Online harassment

This article is written by  Kiran Malik pursuing a Diploma in Cyber Law, Fintech Regulations and Technology Contracts from


Covid alongside the pandemic has brought many other issues for the already troubled citizens, be it getting treatment for other illnesses, loss of jobs, migration, online classes, examination, etc, and ever-persistent cyber harassment faced by women has come out to be a crime at rising. 

In these testing times, when the second wave of the COVID-19 virus has brought our country on its knees leaving it gasping for oxygen, many relatives or friends of the infected, which include women, are turning to social media to ask for help and to spread the word. There has been an increase in the usage of internet services and social networking via platforms predominantly like Twitter, WhatsApp and Facebook that is enabling users in need to connect, communicate and share information with others who are in a position to help and vice versa. While this tremendous growth in the use of social media platforms has resulted in providing huge help to many in need it has also become a fertile ground for cybercriminals to engage in illegal activities predominantly. The author of this article has written about the evils faced by Indian women online, even in times of distress and how to tackle it. 

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Discovering the ground reality

Recently, a woman, Shasvathi Siva, who was frantically searching for ventilators, plasma and other medical supplies online for a family emergency, posted her requirement along with her phone number on her social media platform. It was thereafter that her number got circulated on different platforms by her friends and by a few social media influencers as well. In a matter of hours, along with a lot of help, she also received plenty of sexually explicit messages, calls and images. One may ask, despite knowing that circulating one’s number on social media platforms means inviting unwarranted attention, why did she put out her number? “I gave the public the benefit of doubt,” said Siva in her article in Vice. This is just one of the thousands of such harassment cases that have unfortunately occurred in the midst of this major health crisis.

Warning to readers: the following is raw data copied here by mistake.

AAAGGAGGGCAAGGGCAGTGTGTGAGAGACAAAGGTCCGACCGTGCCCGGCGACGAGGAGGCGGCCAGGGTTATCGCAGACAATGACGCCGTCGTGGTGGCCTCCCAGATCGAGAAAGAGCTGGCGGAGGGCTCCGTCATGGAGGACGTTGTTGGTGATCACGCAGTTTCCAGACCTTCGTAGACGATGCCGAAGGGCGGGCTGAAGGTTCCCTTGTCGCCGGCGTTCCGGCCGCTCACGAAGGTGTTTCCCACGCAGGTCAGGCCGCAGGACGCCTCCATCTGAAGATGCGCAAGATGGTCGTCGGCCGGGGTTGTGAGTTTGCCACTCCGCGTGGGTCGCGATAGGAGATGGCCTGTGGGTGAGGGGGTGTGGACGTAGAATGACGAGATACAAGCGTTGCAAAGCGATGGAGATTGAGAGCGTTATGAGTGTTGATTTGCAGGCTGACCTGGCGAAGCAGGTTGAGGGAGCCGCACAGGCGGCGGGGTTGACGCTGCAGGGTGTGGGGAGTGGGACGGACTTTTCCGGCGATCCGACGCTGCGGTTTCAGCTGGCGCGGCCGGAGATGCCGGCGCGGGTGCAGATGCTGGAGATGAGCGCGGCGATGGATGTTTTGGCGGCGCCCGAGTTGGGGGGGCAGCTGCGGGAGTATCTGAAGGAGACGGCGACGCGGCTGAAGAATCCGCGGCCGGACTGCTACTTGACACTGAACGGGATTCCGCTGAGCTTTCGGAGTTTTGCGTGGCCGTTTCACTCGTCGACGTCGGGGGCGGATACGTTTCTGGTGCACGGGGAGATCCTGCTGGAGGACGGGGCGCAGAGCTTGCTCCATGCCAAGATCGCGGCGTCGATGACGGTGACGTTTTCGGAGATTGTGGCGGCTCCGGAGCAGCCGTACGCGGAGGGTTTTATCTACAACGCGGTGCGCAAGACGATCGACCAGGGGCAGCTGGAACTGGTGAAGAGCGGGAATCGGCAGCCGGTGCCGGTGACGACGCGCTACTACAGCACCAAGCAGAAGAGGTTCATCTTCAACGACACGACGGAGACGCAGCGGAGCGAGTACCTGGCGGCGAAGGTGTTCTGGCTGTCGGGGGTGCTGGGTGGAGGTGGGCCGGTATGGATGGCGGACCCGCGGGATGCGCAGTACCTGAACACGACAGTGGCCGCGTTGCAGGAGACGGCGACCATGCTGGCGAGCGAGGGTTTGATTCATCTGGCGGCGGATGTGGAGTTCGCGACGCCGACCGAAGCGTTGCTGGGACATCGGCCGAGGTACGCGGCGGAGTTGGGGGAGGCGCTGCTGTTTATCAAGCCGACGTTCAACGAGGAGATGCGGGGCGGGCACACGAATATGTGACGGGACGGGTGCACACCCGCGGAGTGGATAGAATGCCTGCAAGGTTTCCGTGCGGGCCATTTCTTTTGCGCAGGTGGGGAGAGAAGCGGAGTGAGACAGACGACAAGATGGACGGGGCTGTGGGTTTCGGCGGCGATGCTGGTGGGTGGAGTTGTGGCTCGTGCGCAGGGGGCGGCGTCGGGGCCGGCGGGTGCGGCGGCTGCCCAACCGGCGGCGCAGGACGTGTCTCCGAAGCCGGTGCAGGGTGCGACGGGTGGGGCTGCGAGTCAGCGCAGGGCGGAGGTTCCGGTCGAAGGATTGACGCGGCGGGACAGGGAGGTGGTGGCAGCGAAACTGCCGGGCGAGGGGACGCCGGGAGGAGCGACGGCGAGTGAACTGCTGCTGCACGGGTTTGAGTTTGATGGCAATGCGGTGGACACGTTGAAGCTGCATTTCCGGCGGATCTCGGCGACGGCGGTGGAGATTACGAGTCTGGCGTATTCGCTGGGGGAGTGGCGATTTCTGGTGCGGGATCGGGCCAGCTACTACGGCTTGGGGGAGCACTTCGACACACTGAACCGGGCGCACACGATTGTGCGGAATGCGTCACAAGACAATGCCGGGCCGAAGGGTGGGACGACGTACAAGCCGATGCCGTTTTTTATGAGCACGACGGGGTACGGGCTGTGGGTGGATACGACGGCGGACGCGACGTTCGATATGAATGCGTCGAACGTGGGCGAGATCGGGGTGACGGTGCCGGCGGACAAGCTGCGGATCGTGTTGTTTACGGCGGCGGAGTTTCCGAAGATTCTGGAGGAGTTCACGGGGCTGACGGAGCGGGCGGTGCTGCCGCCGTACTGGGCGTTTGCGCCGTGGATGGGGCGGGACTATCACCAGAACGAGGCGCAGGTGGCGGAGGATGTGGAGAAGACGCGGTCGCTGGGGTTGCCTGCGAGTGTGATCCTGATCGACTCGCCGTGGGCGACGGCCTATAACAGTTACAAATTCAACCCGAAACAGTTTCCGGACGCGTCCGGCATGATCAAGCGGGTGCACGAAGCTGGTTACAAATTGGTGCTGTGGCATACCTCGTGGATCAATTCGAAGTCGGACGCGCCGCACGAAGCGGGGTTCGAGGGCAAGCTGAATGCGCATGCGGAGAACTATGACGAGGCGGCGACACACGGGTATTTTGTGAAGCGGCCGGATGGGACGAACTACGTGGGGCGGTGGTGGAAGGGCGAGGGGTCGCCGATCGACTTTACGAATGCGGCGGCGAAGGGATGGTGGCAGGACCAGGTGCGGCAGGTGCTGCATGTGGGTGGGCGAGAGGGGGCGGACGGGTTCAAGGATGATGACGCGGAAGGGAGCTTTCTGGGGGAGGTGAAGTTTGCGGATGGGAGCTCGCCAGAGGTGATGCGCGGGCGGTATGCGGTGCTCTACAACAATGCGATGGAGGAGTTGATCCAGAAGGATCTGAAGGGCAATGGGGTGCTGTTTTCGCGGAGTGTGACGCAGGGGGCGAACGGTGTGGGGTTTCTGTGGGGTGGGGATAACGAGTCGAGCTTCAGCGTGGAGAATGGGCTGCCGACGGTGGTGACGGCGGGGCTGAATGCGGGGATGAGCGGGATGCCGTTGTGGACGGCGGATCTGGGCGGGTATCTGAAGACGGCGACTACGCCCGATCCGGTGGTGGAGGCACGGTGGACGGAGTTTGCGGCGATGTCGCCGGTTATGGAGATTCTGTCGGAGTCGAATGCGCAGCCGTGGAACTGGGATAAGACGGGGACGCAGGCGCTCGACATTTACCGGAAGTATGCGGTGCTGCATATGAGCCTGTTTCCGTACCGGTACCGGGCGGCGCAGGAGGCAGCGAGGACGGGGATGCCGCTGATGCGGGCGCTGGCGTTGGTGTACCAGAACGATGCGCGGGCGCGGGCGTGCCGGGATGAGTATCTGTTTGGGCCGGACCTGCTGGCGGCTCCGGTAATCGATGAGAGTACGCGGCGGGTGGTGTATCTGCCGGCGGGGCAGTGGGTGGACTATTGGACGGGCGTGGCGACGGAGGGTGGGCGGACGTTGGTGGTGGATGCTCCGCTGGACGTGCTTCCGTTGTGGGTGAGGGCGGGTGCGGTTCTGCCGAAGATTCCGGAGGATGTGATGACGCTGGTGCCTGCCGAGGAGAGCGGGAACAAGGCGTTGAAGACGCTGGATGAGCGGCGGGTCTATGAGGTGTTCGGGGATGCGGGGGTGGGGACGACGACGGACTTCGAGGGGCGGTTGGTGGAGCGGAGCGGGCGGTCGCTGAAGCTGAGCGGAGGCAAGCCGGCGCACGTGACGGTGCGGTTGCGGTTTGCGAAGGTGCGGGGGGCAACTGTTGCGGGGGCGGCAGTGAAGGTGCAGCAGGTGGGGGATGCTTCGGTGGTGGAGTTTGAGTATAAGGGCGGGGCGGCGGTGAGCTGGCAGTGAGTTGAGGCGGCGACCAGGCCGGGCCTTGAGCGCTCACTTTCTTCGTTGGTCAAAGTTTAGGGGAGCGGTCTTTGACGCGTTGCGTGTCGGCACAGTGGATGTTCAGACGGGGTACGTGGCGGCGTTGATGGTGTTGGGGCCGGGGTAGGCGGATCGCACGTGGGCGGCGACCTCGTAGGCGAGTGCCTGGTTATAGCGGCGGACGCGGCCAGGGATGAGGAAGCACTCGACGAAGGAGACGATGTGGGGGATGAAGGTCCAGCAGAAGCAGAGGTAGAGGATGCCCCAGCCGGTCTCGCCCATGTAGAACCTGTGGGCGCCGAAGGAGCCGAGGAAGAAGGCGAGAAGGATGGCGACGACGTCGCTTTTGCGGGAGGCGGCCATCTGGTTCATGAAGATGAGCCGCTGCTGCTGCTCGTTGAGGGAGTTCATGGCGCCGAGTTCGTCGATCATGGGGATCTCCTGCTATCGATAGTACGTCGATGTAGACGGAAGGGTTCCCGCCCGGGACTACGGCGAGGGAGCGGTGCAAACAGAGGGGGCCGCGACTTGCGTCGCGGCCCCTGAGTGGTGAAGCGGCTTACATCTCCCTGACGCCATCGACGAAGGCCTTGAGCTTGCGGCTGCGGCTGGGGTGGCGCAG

The situation of the pandemic has witnessed and is witnessing violence against women, especially its manifestations in 2 different forms – physical abuse and online abuse. COVID 19 pandemic has already created economic and social stress coupled with restricted movement and social isolation measures, and to add to the foregoing, gender-based violence has also increased exponentially. As per the Oxfam India 2020 Domestic Violence Reporting in India during COVID – 19 there has been a 15-30% hike in the number of distress calls received from women who were confined in closed spaces with their abusive partners. There has also been a significant increase in cybercrime against women, especially sextortion, followed by online stalking and image manipulation.